German police call for segregated refugee shelters
After fights in emergency accommodation police seek separation on religious lines
Migrants play with a ball at a temporary shelter in a sports hall in Hanau, Germany. Photograph: Kai Pfaffenbach/Reuters
German police have called for refugees to be housed along religious and ethnic lines after a series of mass brawls in emergency accommodation.
Last week, a fight between up to 200 Syrians and Afghans in a Leipzig shelter turned into a running battle with residents using table legs as clubs. In Lower Saxony, police reported about 100 Syrians and Albanians fighting each other with bits of bicycles and other objects. Last month, meanwhile, police arrested 14 people after a melee at a shelter in the eastern city of Suhl, with other incidents recorded in Bonn, Dresden and Trier.
With Germany’s forecast of 800,000 refugees this year likely to be rounded up to one million, police have warned politicians in Berlin to intervene before a tragedy takes place.
“I think housing separated according to religion makes perfect sense,” said Jörg Radek, deputy head of the German police union, to Die Welt daily. “Our members have reached breaking point.”
Among the many reasons for the violence, police representatives and refugee groups see overcrowding, exhaustion, post-traumatic stress as well as cultural and religious misunderstandings. “When more than 1,000 people from 18 nations live together it has potential for a certain level of escalation, that’s clear to me,” said Maik Mackewitz, mayor of Calden in Kassel.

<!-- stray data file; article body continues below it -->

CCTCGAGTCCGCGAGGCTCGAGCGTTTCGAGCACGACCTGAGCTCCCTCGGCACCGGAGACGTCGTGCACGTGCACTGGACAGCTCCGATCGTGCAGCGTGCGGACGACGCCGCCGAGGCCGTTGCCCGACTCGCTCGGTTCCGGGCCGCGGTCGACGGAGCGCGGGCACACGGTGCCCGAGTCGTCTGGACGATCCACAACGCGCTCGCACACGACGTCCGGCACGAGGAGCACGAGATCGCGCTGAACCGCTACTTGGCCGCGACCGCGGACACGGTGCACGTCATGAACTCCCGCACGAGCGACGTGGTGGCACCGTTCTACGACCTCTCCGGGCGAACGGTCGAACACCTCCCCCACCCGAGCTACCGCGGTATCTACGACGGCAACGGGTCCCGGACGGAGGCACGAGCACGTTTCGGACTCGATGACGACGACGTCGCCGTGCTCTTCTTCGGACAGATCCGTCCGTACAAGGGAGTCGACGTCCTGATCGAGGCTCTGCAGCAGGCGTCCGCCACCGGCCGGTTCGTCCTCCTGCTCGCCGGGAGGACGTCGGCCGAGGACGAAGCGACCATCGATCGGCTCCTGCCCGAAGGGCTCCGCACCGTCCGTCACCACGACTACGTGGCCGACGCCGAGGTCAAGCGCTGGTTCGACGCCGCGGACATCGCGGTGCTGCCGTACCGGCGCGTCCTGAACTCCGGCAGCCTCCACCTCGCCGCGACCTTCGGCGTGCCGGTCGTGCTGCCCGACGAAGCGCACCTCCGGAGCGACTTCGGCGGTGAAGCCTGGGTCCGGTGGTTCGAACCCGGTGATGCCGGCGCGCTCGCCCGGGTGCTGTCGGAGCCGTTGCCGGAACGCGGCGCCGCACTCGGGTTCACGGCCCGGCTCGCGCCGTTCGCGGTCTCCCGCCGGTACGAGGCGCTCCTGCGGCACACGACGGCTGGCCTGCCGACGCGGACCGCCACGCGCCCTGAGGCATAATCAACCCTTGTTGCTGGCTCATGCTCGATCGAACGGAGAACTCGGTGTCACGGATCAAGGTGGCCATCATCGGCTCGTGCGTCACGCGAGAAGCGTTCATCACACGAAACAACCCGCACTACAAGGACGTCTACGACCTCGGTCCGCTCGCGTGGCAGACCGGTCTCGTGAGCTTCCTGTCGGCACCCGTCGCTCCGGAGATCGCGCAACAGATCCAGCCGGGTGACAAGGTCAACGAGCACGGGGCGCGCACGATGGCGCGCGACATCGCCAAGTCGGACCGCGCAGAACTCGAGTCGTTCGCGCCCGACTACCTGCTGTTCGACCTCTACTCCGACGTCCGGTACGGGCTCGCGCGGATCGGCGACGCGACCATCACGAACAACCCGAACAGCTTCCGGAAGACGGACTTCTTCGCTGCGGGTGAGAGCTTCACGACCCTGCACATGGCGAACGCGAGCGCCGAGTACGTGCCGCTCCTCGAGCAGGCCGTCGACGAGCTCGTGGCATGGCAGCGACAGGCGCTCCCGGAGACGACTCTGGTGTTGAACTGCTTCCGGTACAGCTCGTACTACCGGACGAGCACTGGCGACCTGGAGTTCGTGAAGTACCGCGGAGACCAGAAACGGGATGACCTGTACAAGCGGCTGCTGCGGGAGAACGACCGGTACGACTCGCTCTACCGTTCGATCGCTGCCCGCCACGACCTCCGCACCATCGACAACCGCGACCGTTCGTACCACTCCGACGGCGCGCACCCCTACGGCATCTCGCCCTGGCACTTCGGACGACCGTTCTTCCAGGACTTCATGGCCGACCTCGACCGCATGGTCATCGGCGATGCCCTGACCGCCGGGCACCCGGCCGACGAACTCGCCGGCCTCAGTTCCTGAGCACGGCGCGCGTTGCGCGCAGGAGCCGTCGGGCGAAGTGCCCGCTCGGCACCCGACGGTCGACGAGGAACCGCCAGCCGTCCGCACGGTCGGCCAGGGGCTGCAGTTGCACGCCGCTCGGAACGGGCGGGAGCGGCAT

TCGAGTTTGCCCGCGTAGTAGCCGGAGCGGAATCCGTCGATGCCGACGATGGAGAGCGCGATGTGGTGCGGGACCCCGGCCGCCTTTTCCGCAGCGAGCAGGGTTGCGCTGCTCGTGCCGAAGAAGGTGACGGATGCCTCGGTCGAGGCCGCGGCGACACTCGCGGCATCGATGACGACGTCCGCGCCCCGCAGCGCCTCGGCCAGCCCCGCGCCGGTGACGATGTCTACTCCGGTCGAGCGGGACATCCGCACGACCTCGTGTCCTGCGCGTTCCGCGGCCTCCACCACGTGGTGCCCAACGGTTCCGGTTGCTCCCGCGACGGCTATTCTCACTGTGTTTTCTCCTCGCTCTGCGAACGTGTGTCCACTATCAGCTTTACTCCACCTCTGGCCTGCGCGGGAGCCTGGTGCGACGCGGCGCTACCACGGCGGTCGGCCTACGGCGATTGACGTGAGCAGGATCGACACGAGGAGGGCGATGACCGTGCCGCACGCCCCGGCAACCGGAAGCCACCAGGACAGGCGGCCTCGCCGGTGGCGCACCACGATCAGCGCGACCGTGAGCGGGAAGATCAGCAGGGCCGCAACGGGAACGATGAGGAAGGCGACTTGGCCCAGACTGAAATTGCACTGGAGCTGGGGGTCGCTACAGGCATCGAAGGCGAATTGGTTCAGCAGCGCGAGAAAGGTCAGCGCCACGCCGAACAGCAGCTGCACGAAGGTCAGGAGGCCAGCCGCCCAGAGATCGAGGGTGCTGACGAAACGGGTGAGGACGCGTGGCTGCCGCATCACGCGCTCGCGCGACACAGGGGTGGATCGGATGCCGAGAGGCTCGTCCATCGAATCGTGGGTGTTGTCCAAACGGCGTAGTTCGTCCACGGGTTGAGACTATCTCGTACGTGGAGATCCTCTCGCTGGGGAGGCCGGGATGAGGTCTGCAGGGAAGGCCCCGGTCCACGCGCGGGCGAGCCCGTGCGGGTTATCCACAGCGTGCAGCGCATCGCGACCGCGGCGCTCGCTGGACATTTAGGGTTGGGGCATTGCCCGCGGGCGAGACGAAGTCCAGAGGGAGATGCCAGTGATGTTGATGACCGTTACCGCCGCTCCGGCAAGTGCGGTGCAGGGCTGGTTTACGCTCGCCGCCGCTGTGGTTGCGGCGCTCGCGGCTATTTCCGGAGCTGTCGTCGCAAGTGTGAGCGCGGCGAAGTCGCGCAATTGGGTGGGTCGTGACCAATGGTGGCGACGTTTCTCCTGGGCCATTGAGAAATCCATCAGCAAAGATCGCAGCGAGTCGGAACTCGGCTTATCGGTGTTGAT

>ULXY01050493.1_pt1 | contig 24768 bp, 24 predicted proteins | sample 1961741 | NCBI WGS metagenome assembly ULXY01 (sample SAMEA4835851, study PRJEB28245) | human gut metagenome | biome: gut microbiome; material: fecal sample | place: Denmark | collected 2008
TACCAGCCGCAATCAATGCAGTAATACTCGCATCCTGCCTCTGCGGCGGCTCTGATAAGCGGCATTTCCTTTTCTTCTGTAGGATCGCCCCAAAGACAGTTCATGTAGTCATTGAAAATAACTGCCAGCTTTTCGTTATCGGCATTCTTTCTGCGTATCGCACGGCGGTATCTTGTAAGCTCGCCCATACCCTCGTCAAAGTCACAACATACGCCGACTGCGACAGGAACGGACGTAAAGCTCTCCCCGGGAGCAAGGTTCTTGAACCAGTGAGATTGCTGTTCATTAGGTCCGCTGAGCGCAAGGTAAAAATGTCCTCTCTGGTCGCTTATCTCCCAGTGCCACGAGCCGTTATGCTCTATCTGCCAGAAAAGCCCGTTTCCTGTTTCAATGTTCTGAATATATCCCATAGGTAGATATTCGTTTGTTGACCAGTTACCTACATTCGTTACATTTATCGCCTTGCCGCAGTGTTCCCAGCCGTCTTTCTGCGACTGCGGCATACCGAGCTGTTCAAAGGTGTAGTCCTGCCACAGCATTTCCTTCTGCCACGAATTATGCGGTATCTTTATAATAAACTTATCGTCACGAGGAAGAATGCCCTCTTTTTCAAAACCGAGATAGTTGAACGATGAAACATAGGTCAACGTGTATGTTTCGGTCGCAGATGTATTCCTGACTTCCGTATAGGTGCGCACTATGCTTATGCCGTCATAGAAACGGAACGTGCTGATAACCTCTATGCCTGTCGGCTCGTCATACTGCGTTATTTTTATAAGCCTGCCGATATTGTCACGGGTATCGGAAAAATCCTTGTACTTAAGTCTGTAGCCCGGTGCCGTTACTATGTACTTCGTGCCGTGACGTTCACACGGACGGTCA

On Sunday, two separate incidents took place at a shelter there, leaving 14 injured. The first fight, a lunchtime canteen dispute, involved about 60, police said, while a second spat in the evening saw more than 350 involved.
A month after chancellor Angela Merkel insisted Germany could “master” the refugee crisis, signs are increasing that Europe’s largest country is struggling to register record numbers of asylum seekers.
Germany’s interior ministry said on Tuesday that September would be a record-breaking month for refugees – well over the 105,000 accepted in August.
“September will be a record month for this year and for the last decades,” said Thomas de Maizière, federal interior ministry. “In the last four days alone, we had numbers on the scale of 8,000, 9,000, 10,000 – every day.”